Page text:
A journey from the Ibn Sina School to Graduate School at U-M
The School helps to prepare undergraduate students in the Middle East and North Africa (MENA) region for successful careers in computer science research.
Sherin Hazboun has had many obstacles in her life, but that has not deterred her from moving aboard to pursue her degree in computer science. She was in the first cohort of students that Prof. Karem Sakallah taught at the Ibn Sina School for Computer Science, an institution in Palestine that was launched in 2012. Since then he has been her mentor throughout her academic career, leading her to the University of Michigan, where she is currently pursing her master’s degree in CSE.
Hazboun completed her bachelor’s degree at Bethlehem University in Palestine, but her degree in Computer Information Systems did not come easy. Her family struggled financially and Sherin did not want school to be another financial burden. She decided to work several jobs including being a translator, a tutor, and a hotel receptionist to offset the cost of school. She would at times work two jobs at once, which would require her to go to class, go straight to work, and go home late at night to then complete her homework. Even in the face of adversity, she was able to see the bright side of her situation. She says, “After 5 years of experience in the work area, I overcame many obstacles and gained self-confidence and independence. I learned responsibility and how to handle pressure at a young age.”
The Ibn Sina School was created by UCLA’s Prof. Adnan Darwiche in 2012, and it was a new initiative that aimed to prepare undergraduate students in the Middle East and North Africa (MENA) region for successful careers in computer science research. Prof. Michael Wellman is currently on the advisory board and Prof. Sakallah is an instructor at the school. The students in the program were the top 20 students selected from about 140 applicants from eight West Bank universities. While attending the summer school, Hazboun participated in a comprehensive study of the foundations of computer science in a number of intensive sessions.
“For the first time in my life, I knew what research was all about and I’ve actually developed an interest in this area. The whole experience made me consider doing research as a future job and encouraged me to seek higher education in one of the top universities out there,” says Hazboun. At the summer school, she was taught by Prof. Sakallah and from there he was able to guide her to her next endeavor at the Qatar Computing Research Institute (QCRI).
The QCRI is a national research institute that helps to build Qatar’s innovation and technology sectors. Prof. Sakallah took a leave of absence from CSE in 2014 to help shape the development of the institute. While at QCRI, he decided to hire Hazboun as an intern and mentor her from January to June 2015. During her time there, she worked on a project called the XSSCatcher, which proposes a new approach for modeling and analyzing reflected XSS vulnerabilities in PHP programs.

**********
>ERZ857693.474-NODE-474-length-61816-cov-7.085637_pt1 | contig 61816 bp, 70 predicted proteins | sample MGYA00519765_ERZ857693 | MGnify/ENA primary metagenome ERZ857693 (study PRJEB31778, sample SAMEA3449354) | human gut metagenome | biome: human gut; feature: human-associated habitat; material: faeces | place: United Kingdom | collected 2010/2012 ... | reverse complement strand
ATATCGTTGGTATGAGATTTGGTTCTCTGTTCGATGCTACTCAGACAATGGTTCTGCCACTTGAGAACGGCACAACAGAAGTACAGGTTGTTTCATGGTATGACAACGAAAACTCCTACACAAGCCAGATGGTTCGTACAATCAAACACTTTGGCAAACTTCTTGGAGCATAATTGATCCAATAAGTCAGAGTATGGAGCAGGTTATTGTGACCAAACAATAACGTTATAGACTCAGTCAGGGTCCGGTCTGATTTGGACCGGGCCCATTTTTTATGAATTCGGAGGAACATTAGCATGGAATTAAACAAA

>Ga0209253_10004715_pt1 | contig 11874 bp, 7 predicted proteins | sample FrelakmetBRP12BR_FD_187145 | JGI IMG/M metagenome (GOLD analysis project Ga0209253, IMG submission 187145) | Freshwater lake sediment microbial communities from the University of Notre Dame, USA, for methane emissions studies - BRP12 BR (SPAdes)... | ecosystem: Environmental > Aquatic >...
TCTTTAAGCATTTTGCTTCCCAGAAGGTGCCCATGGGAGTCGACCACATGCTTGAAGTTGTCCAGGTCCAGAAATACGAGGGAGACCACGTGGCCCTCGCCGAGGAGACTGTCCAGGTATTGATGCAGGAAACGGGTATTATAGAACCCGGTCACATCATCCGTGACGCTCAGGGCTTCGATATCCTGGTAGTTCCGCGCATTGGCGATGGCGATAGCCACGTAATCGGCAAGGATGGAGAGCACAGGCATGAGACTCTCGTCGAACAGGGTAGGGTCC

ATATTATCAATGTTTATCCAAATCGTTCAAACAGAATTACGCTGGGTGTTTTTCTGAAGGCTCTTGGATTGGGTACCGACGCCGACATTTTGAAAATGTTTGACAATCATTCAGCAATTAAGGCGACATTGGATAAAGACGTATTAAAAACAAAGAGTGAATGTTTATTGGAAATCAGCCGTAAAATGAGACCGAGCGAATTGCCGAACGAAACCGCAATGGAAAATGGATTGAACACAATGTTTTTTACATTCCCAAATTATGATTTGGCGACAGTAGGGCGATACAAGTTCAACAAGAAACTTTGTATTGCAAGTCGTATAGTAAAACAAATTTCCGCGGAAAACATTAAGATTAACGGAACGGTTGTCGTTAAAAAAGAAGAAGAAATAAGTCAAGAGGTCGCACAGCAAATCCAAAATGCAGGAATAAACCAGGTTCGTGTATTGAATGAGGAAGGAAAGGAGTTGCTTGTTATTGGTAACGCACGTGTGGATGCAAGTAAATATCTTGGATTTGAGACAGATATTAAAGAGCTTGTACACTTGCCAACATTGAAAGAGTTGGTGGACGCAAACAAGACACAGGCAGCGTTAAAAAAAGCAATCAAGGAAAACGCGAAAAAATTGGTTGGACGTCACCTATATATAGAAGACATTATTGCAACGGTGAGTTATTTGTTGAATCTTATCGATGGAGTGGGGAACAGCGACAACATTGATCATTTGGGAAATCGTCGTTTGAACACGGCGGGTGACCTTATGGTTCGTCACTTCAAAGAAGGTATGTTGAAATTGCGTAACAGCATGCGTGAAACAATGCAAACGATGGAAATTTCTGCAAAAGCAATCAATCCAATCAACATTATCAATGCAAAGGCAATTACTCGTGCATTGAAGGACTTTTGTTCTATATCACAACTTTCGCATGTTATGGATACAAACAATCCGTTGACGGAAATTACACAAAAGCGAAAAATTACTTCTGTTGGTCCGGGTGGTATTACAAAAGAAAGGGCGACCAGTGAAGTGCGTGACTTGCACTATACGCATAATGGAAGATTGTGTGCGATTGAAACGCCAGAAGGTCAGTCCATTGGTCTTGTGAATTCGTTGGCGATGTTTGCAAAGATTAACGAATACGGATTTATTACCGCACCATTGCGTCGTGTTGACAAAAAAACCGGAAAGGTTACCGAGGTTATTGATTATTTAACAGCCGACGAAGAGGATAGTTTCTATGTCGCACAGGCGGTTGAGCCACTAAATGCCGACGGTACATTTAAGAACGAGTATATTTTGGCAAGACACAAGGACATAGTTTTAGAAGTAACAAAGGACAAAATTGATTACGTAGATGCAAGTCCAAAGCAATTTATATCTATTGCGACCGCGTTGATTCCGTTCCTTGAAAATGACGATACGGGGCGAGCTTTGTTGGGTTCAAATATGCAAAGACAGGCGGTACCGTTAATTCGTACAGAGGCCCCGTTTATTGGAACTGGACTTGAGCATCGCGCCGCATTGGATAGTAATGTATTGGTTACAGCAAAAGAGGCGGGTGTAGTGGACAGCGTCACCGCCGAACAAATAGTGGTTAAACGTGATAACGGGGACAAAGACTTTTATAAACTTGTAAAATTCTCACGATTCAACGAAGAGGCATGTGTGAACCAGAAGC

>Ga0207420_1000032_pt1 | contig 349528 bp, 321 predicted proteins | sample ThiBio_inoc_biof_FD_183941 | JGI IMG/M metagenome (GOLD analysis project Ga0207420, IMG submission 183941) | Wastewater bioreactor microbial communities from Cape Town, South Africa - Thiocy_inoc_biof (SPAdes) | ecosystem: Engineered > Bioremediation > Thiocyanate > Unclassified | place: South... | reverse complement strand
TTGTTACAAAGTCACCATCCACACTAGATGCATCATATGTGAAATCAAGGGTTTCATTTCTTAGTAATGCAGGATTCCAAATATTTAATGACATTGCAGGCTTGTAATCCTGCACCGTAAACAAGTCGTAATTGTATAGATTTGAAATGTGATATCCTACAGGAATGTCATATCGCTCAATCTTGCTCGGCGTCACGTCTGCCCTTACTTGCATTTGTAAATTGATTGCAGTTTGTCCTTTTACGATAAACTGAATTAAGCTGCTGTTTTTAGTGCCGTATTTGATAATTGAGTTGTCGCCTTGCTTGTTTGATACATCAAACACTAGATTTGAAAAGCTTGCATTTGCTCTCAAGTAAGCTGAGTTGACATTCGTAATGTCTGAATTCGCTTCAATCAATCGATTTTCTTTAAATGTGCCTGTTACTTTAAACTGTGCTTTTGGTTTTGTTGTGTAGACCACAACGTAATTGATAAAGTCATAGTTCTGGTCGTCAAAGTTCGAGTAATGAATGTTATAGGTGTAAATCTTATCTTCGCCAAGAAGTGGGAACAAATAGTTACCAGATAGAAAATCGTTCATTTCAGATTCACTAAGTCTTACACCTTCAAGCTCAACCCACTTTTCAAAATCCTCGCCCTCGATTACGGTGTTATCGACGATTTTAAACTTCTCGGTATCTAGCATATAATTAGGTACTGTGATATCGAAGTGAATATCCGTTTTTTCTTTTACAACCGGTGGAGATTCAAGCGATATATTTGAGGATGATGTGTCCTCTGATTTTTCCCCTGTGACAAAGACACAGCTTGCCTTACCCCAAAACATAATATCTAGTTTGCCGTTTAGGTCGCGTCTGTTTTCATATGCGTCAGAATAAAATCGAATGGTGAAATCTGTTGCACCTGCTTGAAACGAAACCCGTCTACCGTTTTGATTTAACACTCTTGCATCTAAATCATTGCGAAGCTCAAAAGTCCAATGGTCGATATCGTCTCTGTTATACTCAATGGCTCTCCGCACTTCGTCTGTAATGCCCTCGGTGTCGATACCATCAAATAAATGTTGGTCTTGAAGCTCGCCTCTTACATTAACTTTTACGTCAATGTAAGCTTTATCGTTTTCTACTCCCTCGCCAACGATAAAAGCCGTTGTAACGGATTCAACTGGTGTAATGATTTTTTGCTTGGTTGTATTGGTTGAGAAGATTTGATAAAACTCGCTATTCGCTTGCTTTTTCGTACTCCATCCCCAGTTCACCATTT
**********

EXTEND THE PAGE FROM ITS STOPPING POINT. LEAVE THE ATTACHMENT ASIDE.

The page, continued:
She states, “The approach is novel in that it transforms the problem of detecting the existence of an XSS vulnerability to that of determining if the output of a sequential logic circuit can be 0 under some primary input combination. This allows existing bit-level tools that are routinely used in the verification of complex sequential hardware to be readily applicable in this new domain. Our initial experiments with the XSSCatcher prototype have confirmed the viability of this approach and its promise to handle other forms of XSS vulnerabilities as well as other types of injection vulnerabilities such as SQL injection.” The internship allowed her to learn new computer science concepts, as well as learn how to write good technical papers, which is necessary when submitting papers to relevant conferences.
Currently, Hazboun is pursuing her master’s degree in computer science with a specialization in software engineering at U-M. She is a graduate student research assistant, and this position allows her to continue to work on her XSSCatcher project and continue her mentorship with Prof. Sakallah.
Hazboun attributes many of her accomplishments to Prof. Karem Sakallah. “Karem has been my mentor since the very beginning. He was the one that motivated me throughout my journey so far. Basically, Karem was one of the instructors of Ibn Sina School that was offered to help students to seek higher education and I was the first one to take this chance. He has absolutely been there for me with each and every step I took; he gave me helpful advice, taught me new things whether academic or life lessons, and helped me get the internship in Qatar and get the acceptance from University of Michigan. I feel very grateful to him, he will always be my inspiration!”
After Sherin Hazboun graduates, she hopes to stay a couple more years in the United States while working at a job in her field of study, and she is willing to embrace whatever opportunity that may come forth. Her ultimate goal is to work and gain experience, and continue to help her family in Palestine.